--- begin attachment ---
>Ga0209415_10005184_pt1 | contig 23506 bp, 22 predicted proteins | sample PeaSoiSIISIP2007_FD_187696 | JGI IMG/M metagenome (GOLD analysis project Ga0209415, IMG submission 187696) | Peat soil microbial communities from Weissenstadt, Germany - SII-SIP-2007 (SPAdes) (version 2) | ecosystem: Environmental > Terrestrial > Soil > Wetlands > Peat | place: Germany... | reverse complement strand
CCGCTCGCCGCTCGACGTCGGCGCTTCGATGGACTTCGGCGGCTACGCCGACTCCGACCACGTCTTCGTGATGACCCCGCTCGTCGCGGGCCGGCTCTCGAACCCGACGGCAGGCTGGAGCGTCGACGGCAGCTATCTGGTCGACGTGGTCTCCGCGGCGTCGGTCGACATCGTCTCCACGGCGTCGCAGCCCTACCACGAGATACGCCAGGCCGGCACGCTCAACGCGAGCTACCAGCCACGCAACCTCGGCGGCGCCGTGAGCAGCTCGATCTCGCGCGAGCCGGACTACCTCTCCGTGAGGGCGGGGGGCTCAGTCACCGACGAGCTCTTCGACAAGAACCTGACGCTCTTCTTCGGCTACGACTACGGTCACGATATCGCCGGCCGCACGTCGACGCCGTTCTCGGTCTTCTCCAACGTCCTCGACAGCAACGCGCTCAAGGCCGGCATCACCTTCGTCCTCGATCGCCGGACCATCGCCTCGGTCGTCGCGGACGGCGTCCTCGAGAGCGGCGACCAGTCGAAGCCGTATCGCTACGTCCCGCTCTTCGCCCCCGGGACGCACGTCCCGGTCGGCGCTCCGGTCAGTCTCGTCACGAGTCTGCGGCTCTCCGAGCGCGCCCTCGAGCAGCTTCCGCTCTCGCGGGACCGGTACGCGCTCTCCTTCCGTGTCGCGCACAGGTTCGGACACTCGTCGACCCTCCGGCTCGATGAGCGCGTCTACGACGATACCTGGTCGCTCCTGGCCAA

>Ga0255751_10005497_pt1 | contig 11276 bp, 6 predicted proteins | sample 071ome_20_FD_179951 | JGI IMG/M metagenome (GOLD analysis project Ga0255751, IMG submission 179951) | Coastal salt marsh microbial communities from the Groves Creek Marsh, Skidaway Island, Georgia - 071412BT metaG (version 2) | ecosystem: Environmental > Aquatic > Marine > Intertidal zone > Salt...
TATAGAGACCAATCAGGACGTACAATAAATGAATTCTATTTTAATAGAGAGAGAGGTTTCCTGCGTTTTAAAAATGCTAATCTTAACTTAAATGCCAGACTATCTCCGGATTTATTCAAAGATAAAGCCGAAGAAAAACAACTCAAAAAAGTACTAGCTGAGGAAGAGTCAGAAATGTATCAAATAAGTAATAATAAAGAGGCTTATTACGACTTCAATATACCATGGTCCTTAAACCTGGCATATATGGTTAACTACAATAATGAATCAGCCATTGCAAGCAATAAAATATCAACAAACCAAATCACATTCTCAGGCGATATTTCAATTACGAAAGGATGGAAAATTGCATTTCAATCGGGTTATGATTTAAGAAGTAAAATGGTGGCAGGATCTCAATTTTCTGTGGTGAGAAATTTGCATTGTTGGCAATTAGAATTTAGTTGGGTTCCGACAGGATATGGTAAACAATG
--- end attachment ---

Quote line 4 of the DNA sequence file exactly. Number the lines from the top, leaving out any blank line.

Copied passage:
TATAGAGACCAATCAGGACGTACAATAAATGAATTCTATTTTAATAGAGAGAGAGGTTTCCTGCGTTTTAAAAATGCTAATCTTAACTTAAATGCCAGACTATCTCCGGATTTATTCAAAGATAAAGCCGAAGAAAAACAACTCAAAAAAGTACTAGCTGAGGAAGAGTCAGAAATGTATCAAATAAGTAATAATAAAGAGGCTTATTACGACTTCAATATACCATGGTCCTTAAACCTGGCATATATGGTTAACTACAATAATGAATCAGCCATTGCAAGCAATAAAATATCAACAAACCAAATCACATTCTCAGGCGATATTTCAATTACGAAAGGATGGAAAATTGCATTTCAATCGGGTTATGATTTAAGAAGTAAAATGGTGGCAGGATCTCAATTTTCTGTGGTGAGAAATTTGCATTGTTGGCAATTAGAATTTAGTTGGGTTCCGACAGGATATGGTAAACAATG